John C. Rickel

Yes, yes, very close.

Operator

The next question will come from James Albertine of Stifel.

James J. Albertine - Stifel, Nicolaus & Co., Inc., Research Division

First on used, if I may. It sounded like if we go back to your view on the U.S. new vehicle market for 5% growth to $16.3 million in 2014, at least what I heard, you sort of intimate that used is likely or could potentially outperform that growth. Can you maybe help frame that? Is it a 200 or 300 basis point improvement? Or could we even see double-digit growth in the used market, given what you've seen in off-lease supply?

Earl J. Hesterberg

I'm not sure about double-digit growth, but it's still a solid business. And I think they'll be better supply vehicles as we move through the year because we're starting to get into an off-lease cycle, where more new vehicles were leased 2 and 3 years ago, as OEMs got back into leasing after the downturn -- economic downturn. So I think it will certainly be at least as strong as the new vehicle business this year. And I think there'll be more lower mileage cars available in inventory across in the market, which will give customers maybe a better selection of used cars this year than they've had in recent years.

James J. Albertine - Stifel, Nicolaus & Co., Inc., Research Division

And then maybe, really, as it relates to that. Could you just remind us if the Sandy impact led into the first quarter as well last year? Or is that predominantly a fourth quarter impact for your Eastern stores?

Earl J. Hesterberg

I can't really remember. John?

John C. Rickel

Yes, it was primarily fourth quarter, Jamie. We made maybe a little bit into January, but it was primarily fourth quarter.

James J. Albertine - Stifel, Nicolaus & Co., Inc., Research Division

Okay, that's helpful. And then my last question here. Just getting back to Brazil for the moment. I think it's probably fair to say that the last 9 months have been a little bit underwhelming versus perhaps what you had anticipated prior to the acquisition, and it sounds like there's a lot of reinvestment going on down there. Just wanted to, maybe get your view longer term. I mean, if things don't stabilize, if they don't turn in this year or even next year, how long can you continue to generate enough cash flow to reinvest it in the entity within Brazil before you have to think about injecting capital from abroad?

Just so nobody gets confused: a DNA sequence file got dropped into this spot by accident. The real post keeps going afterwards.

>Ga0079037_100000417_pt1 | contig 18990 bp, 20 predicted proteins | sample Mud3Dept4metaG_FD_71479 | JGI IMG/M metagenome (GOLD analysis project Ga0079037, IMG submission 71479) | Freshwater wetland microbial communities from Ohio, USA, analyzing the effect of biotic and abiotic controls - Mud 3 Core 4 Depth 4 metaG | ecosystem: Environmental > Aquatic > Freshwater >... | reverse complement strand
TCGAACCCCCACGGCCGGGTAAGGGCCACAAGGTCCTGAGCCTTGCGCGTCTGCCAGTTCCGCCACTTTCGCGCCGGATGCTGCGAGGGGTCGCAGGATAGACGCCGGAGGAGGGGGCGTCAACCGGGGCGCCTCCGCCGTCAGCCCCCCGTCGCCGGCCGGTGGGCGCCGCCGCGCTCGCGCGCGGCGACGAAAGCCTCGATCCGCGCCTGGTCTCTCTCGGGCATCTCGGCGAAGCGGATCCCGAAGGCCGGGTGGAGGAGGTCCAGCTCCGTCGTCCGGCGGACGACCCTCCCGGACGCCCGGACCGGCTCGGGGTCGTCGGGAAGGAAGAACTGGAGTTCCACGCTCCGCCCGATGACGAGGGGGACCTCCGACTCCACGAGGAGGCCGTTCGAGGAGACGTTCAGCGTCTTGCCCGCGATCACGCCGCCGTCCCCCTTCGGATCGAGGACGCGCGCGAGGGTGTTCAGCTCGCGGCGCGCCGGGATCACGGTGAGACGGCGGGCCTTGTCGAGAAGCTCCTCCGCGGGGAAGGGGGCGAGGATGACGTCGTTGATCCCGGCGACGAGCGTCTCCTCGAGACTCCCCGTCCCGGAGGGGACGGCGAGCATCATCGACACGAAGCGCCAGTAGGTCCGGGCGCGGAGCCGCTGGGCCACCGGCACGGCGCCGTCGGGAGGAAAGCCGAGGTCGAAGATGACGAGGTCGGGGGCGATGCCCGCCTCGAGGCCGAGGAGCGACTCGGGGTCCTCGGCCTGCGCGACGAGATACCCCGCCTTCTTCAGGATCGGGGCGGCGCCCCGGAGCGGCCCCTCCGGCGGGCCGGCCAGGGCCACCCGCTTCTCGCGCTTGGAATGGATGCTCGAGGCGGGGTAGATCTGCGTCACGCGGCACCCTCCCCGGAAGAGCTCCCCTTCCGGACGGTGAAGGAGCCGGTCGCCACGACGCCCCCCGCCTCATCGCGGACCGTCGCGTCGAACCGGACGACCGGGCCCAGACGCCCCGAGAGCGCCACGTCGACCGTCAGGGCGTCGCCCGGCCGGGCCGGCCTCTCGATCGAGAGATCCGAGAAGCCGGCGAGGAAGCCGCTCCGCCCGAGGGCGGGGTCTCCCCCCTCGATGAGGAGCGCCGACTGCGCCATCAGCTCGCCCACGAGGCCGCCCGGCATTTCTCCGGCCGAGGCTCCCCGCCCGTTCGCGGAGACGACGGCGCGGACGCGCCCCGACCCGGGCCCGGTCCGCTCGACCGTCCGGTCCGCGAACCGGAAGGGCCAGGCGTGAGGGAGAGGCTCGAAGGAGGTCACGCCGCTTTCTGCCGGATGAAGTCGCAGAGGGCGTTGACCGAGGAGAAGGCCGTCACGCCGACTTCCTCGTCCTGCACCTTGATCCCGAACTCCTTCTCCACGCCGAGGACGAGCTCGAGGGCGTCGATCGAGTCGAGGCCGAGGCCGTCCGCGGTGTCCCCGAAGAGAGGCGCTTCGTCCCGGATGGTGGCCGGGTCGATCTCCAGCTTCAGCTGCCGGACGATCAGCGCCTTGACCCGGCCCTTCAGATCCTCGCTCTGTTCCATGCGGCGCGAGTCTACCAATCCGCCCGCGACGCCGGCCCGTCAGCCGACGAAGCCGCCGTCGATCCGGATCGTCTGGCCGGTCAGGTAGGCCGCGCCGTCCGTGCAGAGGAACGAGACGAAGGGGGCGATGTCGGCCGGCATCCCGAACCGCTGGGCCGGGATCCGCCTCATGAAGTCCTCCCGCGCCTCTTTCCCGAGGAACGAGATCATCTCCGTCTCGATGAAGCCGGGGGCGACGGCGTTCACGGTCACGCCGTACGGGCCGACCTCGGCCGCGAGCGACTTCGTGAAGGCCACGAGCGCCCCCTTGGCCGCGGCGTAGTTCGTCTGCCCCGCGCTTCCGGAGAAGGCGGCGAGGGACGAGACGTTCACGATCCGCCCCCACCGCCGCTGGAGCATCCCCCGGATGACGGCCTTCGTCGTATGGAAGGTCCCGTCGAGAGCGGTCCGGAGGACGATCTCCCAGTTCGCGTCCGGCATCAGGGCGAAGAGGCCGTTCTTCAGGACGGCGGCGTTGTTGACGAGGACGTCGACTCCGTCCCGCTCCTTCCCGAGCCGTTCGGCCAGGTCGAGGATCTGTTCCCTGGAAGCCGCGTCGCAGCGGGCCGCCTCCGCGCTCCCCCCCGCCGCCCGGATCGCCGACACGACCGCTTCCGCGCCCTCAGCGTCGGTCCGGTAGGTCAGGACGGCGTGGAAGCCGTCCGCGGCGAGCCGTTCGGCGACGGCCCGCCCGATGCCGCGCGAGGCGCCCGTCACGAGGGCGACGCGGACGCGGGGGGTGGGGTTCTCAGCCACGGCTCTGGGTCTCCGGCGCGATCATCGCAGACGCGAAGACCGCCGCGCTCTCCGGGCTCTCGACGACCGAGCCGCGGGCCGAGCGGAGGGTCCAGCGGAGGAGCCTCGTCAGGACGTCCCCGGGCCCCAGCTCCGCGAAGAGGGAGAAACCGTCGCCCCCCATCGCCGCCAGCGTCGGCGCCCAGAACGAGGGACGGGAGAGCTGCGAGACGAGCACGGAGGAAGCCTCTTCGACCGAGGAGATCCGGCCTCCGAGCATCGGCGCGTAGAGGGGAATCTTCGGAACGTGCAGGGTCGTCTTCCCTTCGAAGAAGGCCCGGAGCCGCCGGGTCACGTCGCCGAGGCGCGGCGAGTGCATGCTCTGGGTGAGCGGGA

Earl J. Hesterberg

Well, I -- my guess, it depends on whether or not we want to expand there. But I don't really have any significant concern about Brazil, long term. In fact, I find it somewhat remarkable that, with all of the turmoil in the past year; first, it was the demonstrations, and then the interest rates rising again, the currency devaluation, the market really hasn't declined significantly. And the underlying factor in Brazil is they have a middle class that is growing even during these times. And 30 million people came into that middle class in the last decade, and another 10 million are going to come in and be able to buy their first car here in the next 3 or 4 years. And so, I think that market is going to be there, regardless of these choppy economic factors, which are true of emerging markets. And I think last week, you could see that when currency started to devalue, the emerging market currencies, Brazil devalued very quickly, but then immediately separated itself from Ukraine and South Africa, and Turkey and some of these other economies. So I think Brazil -- that the growth factors for automotive there are pretty undeniable, and they're going to power through whatever we get from growth market pains and elections and so forth. And our intention is to be the best automotive retailer. Somebody is going to sell cars in Brazil. Somebody is going to do that to this growing middle class. And generally, history tells us that the dominant retailers in significant size markets make money. And so, I'm not particularly worried about it. I have a lot of challenges to deal with it. But this business is about brands and people. And we've got good brands and we've got great people down there. And so, I think we will find our way through it, and we will find a way to make this a good business. So I still feel very strongly. We didn't do this for a short-term hit and may end up taking a while to work through it because of the market and so forth, but we will do it.

John C. Rickel

Jamie, the only thing that I would add is that, even though, it may not be quite as strong as what we had hoped, it's still profitable, right? I mean, your question seems to imply that we're losing money. We are making money down there. So at this point, it's not a cash drain on the business. They're generating profits down there.

James J. Albertine - Stifel, Nicolaus & Co., Inc., Research Division

No, I understood and I appreciate the clarification. Just to make sure I am understanding. I mean, it's generating profit, perhaps not as bad, as perhaps I implied in my question, but you're certainly not thinking about it. It doesn't sound like you're thinking about taking advantage of that -- dislocation to acquire further stores or to grow the portfolio at this point. Is that fair?

Earl J. Hesterberg